Problems with a state program that provides low-income seniors with help on their prescription bills include no-bid contracts and almost zero oversight, according to an audit released this week by Auditor General Eugene DePasquale.
The program, Pharmaceutical Assistance Contract for the Elderly (PACE), is overseen by a board that hasn’t met in two of the past three years and is run by a company that handed out no-bid contracts to subcontractors, according to the audit.
The incredible thing is that a 1993 audit by the Legislative Budget and Finance Committee found the same problems more than 20 years ago. That audit found that meetings were not being held, and when they were held, they were unannounced, violating the state’s Sunshine law.
PACE, which is administered by the Pennsylvania Department of Aging, provides financial assistance to Pennsylvania seniors who meet the program’s income requirements.
PACE covers the lowest-income seniors, those who made less than $14,500, and PACENET, a similar program, covers the next income tier of seniors making between $14,501 and $23,500 for a single individual. The income limits are slightly higher for couples.
There were more than 318,000 people enrolled in PACE/PACENET as of 2014, according to the audit. It can be used in conjunction with a Medicare Part D plan, which is the federal government’s prescription drug program, or other employment or veterans’ plans.
Co-payments under the PACE program are $6 for generic drugs and $9 for brand-name drugs. The PACENET program co-payments are $8 for generics and $15 for brand names.
The PACE/PACENET program spent roughly $180 to $190 million a year in the past couple years.
The program is supposed to be overseen by the Pharmaceutical Assistance Review Board (PARB). The board is supposed to meet twice a year, find ways to make the PACE program more efficient and conduct a yearly review of the program.
The audit found that the board had met twice, in total, over the past three years. Several seats on the board had not been filled “for an indeterminate amount of time,” according to the audit.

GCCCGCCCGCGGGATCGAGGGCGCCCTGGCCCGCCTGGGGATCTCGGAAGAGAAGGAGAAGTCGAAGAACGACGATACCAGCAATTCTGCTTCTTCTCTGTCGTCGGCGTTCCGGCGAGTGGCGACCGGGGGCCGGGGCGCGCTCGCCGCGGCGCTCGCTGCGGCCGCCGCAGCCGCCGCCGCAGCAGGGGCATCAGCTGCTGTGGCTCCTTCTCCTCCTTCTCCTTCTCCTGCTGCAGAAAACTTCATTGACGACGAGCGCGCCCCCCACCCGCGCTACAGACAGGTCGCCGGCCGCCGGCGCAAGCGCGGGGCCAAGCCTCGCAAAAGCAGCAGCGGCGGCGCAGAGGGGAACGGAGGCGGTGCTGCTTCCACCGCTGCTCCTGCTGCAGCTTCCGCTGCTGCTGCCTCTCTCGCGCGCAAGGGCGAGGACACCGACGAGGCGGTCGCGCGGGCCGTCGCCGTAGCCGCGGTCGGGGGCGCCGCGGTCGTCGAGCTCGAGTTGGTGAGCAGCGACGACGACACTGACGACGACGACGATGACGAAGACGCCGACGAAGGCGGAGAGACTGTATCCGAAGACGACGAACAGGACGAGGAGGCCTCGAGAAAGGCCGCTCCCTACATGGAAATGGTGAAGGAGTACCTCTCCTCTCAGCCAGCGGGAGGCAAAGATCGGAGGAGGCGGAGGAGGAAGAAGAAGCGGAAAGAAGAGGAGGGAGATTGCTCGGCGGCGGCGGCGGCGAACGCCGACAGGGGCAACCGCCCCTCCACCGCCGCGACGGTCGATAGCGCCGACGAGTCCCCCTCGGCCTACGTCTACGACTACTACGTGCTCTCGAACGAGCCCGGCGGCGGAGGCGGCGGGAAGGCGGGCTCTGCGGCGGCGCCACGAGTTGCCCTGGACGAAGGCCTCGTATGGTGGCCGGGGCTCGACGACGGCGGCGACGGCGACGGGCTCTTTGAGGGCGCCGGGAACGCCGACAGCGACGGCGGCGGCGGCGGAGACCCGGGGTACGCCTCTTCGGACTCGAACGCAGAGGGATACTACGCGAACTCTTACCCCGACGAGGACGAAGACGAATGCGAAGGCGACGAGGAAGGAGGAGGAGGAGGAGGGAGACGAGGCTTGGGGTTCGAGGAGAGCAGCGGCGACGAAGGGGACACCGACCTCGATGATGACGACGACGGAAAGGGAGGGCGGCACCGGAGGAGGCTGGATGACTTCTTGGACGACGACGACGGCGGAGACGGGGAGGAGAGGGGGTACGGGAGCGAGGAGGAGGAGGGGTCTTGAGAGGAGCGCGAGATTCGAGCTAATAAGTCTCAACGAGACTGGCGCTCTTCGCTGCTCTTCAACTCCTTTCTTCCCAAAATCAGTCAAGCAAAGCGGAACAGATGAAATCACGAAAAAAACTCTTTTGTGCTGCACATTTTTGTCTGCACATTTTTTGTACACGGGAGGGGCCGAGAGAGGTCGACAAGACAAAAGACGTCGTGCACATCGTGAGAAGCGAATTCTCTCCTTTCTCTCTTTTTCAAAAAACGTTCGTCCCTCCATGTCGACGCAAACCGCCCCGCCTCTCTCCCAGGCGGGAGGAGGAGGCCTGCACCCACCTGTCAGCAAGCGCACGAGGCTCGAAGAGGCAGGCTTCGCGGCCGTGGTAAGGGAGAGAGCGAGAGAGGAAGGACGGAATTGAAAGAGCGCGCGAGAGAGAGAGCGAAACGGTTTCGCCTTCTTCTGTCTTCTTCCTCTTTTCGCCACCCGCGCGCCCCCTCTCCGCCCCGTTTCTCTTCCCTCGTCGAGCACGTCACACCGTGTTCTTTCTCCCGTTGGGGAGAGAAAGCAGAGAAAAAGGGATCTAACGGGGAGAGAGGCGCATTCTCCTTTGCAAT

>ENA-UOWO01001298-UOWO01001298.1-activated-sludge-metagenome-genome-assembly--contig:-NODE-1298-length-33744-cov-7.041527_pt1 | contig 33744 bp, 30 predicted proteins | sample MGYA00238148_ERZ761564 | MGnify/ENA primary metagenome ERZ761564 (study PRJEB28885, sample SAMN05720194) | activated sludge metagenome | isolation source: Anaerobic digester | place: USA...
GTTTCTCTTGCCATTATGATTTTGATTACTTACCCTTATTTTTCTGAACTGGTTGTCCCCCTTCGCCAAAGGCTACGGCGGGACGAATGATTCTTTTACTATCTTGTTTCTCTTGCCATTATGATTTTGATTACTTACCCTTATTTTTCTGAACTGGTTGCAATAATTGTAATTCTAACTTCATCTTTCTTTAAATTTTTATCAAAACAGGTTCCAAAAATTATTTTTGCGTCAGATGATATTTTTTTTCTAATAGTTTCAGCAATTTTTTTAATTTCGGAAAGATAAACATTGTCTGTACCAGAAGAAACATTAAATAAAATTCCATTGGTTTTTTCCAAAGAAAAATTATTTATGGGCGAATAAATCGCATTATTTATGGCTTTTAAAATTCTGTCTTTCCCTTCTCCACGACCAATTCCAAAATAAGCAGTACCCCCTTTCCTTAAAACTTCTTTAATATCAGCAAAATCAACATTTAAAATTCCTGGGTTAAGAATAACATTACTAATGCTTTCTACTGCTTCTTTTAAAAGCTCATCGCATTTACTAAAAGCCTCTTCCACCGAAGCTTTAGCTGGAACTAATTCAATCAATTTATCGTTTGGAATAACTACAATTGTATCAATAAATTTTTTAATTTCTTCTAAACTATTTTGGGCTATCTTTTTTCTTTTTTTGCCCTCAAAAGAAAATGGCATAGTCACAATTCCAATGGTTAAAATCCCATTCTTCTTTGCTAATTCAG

According to the audit:
[T]he PARB has several important statutorily-required roles to include operational and oversight roles with regard to the PACE/PACENET programs that have not occurred for at least the last three years.
The Department of Aging contracts with a company to handle the day-to-day operations of PACE and that company subcontracted with six other companies, however the subcontracts were not competitively bid.
The response of PACE/PACENET officials in the audit was:
“These unique core activities were features requiring specialized services which were not likely to result in any creditable bids from any other entity.”
Every subcontractor had been doing the same job for at least eight years without any re-negotiation or competitive bidding by the state.
For two years, the department didn’t know one subcontractor was only performing roughly two-third of its required 34 audits each month.
The department initially contested that finding, according to the audit:
However, when the officials confronted the subcontractor, it confirmed our counts, stating that it does not have the manpower to complete 34 audits per month.
Overall, the Department of Aging agreed with the audit’s findings and said it would work to implement the audit’s recommendations.